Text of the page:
2015 UTHSCSA Dental School CAT Library

8. Antibiotic use for irreversible pulpitis. Full Text available with Trip Pro

Antibiotic use for irreversible pulpitis. Irreversible pulpitis, which is characterised by acute and intense pain, is one of the most frequent reasons that patients attend for emergency dental care. Apart from removal of the tooth, the customary way of relieving the pain of irreversible pulpitis is by drilling into the tooth, removing the inflamed pulp (nerve) and cleaning the root canal. However, a significant number of dentists continue to prescribe antibiotics to stop the pain (...) trial assessed as a low risk of bias, illustrates that there is insufficient evidence to determine whether antibiotics reduce pain or not compared to not having antibiotics. The results of this review confirm the necessity for further larger sample and methodologically sound trials that can provide additional evidence as to whether antibiotics, prescribed in the preoperative phase, can affect treatment outcomes for irreversible pulpitis.

2013 Cochrane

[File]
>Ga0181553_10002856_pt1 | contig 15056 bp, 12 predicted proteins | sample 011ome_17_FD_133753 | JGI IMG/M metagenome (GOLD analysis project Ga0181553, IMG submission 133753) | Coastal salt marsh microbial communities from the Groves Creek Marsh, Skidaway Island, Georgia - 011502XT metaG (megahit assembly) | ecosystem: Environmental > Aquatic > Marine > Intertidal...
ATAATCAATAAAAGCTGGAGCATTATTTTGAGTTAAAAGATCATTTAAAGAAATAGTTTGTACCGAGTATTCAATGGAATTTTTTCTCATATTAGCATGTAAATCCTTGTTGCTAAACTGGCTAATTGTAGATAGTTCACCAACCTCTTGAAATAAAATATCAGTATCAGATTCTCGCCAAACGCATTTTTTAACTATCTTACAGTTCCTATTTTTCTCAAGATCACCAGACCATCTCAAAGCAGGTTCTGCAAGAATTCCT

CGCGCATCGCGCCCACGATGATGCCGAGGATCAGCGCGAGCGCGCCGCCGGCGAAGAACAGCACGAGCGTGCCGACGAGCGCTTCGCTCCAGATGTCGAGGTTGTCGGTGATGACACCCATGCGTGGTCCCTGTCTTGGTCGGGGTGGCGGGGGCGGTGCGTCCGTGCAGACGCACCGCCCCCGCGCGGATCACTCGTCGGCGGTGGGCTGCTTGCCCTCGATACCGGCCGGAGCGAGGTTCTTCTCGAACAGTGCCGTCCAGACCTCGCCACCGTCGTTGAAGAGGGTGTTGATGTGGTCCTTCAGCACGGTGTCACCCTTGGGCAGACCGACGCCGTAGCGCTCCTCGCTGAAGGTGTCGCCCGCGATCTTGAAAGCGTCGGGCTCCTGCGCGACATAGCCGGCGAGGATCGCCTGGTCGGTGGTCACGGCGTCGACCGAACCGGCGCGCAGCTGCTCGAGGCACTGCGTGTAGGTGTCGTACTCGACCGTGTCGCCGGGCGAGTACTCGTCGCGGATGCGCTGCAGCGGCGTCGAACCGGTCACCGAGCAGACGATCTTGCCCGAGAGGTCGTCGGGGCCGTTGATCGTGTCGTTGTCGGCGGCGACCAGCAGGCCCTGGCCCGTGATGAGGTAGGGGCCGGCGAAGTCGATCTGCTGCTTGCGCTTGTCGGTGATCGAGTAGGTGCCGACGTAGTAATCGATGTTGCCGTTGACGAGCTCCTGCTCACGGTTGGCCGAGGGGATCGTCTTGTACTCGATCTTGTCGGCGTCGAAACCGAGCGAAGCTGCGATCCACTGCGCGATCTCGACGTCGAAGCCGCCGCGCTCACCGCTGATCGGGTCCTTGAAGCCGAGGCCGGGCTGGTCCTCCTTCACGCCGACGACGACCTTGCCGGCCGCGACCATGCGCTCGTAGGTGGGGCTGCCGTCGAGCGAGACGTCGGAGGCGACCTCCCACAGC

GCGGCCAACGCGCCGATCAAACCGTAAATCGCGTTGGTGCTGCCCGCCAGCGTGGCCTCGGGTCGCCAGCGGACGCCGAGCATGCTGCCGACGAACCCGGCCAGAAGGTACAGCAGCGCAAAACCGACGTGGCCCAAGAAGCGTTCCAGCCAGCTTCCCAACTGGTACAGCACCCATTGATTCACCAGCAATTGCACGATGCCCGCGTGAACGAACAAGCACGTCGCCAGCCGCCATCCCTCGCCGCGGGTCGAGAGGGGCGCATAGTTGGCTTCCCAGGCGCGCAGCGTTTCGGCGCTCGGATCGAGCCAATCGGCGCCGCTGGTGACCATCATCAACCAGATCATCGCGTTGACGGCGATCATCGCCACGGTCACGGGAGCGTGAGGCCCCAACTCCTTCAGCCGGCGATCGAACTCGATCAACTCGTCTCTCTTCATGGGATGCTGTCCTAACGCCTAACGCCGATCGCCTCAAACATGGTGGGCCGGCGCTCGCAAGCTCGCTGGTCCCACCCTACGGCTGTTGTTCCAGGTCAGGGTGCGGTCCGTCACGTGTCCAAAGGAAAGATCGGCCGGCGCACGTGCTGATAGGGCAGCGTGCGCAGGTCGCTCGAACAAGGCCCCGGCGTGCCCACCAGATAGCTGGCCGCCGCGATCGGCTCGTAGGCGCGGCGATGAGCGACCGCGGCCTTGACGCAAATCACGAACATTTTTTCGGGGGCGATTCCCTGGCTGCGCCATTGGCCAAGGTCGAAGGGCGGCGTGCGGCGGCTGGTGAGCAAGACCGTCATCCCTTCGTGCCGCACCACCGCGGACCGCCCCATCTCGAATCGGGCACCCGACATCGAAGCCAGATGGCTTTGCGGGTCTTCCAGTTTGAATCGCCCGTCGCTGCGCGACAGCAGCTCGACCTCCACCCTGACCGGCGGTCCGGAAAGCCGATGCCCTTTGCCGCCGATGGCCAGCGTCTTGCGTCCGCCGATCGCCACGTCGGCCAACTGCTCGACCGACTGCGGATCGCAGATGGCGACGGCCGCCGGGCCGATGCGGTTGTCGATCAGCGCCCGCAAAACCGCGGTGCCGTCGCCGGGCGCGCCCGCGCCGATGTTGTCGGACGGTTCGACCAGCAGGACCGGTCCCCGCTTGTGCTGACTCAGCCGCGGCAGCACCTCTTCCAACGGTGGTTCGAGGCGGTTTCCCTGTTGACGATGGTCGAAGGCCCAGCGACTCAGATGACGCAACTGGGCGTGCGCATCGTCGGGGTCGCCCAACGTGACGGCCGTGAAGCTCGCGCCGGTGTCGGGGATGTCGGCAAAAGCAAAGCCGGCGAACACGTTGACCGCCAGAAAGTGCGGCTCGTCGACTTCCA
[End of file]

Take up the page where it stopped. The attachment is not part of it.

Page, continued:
9. Preemptive Nonsteroidal Anti-Inflammatory Drugs May Increase the Success Rate of Inferior Alveolar Nerve Blocks in Mandibular Posterior Teeth with Symptomatic Irreversible Pulpitis

Preemptive Nonsteroidal Anti-Inflammatory Drugs May Increase the Success Rate of Inferior Alveolar Nerve Blocks in Mandibular Posterior Teeth with Symptomatic Irreversible Pulpitis UTCAT2807, Found CAT view, CRITICALLY APPRAISED TOPICs University: | | ORAL HEALTH EVIDENCE-BASED PRACTICE PROGRAM View the CAT / Title Preemptive Nonsteroidal Anti-Inflammatory Drugs May Increase the Success Rate of Inferior Alveolar Nerve Blocks in Mandibular Posterior Teeth with Symptomatic Irreversible Pulpitis (...) Clinical Question In mandibular posterior teeth with symptomatic irreversible pulpitis, does a preemptive dose of an oral nonsteroidal anti-inflammatory drug (NSAID) increase the success rate of an inferior alveolar nerve block (IANB) compared to placebo? Clinical Bottom Line For patients with irreversible pulpitis in a mandibular posterior tooth, a single preemptive dose of NSAID may increase the success of IANB compared to placebo. This is supported by a meta-analysis of seven clinical trials